I've already said I really enjoyed the pattern.  I admit I was a little worried that the ruffles and scallops would be too much for me.  I also wasn't sure I'd like the longer length of the dress.  These are all options you can easily change - and many have.  A simplified Princess Dress uses only a single underskirt, and the length is very easy to customize.  I just went for it with those parts of the pattern and in the end I am very happy with it.  It is very well done.  For a more everyday dress, I will certainly use this pattern again in the simplified version as well.  The sew-along with the group was also delightful.  Any time anyone had a question or ran in to a problem, help was minutes away when posting to the group.  Also, everyone participated with lots of encouragement and congratulations on everything from fabric choices to finished dresses.  The schedule was very forgiving and manageable even for someone like me with limited sewing time.  Another aspect I found helpful was the encouragement to make a muslin.  I ended up making three muslins to adjust sizing and the sleeves.  I know this was key to having a dress I am so happy with in the end.  The only challenge for me (and its a little tongue in cheek) was fleeing from the temptation to dress envy - or comparison.  Women put together some very creative, beautiful dresses during the sew-along (and some even did multiple dresses at the same time).  So the temptation was there to think, "I wish I'd have come up with that color scheme" or "Wow!  What is my dress compared to that one?"  But that is not the point really, is it?  My goal was to be happy with my dress at the end, and I certainly am very happy with it.

This was my first time:
  • sewing a sash
  • sewing on my new Janome sewing machine
  • "bothering" with a muslin (I hate to confess) - as mentioned this was very helpful.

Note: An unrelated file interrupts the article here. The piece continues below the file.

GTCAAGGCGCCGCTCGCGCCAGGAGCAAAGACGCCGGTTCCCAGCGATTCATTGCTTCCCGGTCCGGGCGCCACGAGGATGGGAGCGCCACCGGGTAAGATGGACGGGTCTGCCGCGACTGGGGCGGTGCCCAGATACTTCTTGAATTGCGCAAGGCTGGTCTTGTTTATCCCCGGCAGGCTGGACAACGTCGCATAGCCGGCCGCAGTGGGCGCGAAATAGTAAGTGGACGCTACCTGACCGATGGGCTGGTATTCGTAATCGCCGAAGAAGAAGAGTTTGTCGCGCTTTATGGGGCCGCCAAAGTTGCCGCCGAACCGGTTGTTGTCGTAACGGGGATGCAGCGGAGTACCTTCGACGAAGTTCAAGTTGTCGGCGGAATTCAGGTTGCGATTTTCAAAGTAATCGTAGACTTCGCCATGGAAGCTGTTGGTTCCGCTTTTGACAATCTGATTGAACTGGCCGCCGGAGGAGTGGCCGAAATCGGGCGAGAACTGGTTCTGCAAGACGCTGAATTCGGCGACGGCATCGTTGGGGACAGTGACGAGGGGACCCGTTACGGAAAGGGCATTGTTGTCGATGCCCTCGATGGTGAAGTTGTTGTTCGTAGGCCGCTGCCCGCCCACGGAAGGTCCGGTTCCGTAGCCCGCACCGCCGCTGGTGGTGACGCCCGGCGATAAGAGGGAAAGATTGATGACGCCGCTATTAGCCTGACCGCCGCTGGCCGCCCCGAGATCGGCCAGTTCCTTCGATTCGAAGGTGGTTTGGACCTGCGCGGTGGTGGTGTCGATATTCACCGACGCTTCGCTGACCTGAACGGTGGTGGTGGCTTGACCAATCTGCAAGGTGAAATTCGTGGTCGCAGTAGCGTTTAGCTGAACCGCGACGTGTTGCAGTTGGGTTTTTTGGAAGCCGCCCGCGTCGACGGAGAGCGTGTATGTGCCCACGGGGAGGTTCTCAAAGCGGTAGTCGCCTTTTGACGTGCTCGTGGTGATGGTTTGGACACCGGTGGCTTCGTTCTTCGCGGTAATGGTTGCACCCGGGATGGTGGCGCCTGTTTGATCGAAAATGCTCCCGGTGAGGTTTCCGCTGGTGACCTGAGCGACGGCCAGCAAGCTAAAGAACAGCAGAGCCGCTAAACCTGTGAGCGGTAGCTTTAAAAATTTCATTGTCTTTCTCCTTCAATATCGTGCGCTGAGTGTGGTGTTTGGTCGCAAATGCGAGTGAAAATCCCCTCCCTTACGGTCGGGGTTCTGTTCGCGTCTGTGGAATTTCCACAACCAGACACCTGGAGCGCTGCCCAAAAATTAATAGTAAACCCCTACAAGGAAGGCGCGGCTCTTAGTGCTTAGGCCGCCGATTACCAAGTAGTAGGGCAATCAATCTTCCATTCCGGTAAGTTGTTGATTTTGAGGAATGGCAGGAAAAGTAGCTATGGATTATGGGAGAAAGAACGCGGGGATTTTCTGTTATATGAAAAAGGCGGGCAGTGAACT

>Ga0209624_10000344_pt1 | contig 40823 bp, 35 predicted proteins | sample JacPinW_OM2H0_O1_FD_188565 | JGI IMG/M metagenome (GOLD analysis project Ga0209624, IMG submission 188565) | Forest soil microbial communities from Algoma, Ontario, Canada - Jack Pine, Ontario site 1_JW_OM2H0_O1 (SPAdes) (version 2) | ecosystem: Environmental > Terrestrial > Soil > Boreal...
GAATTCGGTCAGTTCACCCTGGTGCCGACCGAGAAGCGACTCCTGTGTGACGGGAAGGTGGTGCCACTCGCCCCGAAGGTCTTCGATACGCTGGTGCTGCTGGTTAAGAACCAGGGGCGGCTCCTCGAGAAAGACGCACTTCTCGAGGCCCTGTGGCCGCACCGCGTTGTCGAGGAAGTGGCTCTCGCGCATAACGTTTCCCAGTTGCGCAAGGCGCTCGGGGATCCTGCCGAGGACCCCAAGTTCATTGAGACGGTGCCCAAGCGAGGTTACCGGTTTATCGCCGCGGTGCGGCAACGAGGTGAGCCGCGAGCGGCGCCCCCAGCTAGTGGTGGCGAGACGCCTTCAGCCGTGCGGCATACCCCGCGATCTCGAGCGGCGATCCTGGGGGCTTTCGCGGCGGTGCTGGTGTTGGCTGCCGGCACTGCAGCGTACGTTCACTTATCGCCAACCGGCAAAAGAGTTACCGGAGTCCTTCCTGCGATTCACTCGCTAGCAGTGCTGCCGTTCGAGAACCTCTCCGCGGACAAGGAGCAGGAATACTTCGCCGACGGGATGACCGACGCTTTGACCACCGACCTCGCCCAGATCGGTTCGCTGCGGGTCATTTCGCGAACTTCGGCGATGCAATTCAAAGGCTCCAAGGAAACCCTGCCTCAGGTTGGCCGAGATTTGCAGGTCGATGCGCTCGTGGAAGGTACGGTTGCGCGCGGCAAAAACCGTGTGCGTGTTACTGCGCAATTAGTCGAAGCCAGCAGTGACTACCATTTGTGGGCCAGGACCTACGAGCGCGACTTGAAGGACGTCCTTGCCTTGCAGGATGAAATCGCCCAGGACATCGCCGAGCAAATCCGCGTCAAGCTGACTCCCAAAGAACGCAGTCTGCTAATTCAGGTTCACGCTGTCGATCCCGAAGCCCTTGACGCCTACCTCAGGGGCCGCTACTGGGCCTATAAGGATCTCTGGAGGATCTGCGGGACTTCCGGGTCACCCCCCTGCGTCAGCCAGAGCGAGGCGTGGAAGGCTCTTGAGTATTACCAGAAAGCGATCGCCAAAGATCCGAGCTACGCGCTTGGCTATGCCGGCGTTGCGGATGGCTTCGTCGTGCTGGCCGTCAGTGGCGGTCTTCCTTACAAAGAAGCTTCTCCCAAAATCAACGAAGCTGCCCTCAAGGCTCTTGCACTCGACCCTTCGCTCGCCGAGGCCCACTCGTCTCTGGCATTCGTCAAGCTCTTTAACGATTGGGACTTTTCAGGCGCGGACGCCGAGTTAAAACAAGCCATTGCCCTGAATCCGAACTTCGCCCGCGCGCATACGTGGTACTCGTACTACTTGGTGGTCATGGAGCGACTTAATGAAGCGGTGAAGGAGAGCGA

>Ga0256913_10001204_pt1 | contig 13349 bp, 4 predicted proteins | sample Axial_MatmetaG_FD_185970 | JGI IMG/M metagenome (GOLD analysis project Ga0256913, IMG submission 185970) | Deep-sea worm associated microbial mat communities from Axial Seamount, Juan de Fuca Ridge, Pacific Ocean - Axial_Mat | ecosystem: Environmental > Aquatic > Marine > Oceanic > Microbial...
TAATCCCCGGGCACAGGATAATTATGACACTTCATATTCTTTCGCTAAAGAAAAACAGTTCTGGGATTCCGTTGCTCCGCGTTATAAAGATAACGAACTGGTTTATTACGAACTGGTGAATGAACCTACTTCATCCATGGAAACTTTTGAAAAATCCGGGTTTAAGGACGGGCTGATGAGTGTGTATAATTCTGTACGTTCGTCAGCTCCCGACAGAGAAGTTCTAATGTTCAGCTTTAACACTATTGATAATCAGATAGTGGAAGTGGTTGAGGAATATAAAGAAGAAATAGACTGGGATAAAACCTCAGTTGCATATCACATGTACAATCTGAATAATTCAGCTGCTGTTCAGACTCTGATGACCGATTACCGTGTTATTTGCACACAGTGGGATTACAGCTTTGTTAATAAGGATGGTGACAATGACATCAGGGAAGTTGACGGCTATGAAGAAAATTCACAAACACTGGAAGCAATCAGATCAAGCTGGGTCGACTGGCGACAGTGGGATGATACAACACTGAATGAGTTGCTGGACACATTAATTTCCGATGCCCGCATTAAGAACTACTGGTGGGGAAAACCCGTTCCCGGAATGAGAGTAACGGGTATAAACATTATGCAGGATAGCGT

• making button holes on an actual garment (instead of just practicing on test fabric)
  • participating in a sew-along
  • using a pattern from Candy Castle Patterns
  • incorporating a placket
  • Using a serger for a rolled hem (not required, but I used it for the ruffles on both skirts)
Besides the adjustments I made for my own errors (see below), the only changes I made to the pattern were to add a ribbon backing to the button and buttonhole area for extra strength.  I used fusible bonding to attach the gross grain ribbon to the underside, then ran stitches across the top and bottom to secure in place before adding the buttons and the button holes.  Not sure it was necessary, I just did it.  As I mentioned above, I also scaled back the puff sleeves for this particular dress.  I then tested it when I made my muslin.I also wanted to bring some of the green fabric to the upper part of the dress, so I added a double band on the sleeve edge, instead of the single edge.  I also made a coordinating headband/hair clip and made use of the included the leaf pattern with the flower.

Since I am not perfect, I will share my three main errors or mistakes while making this dress.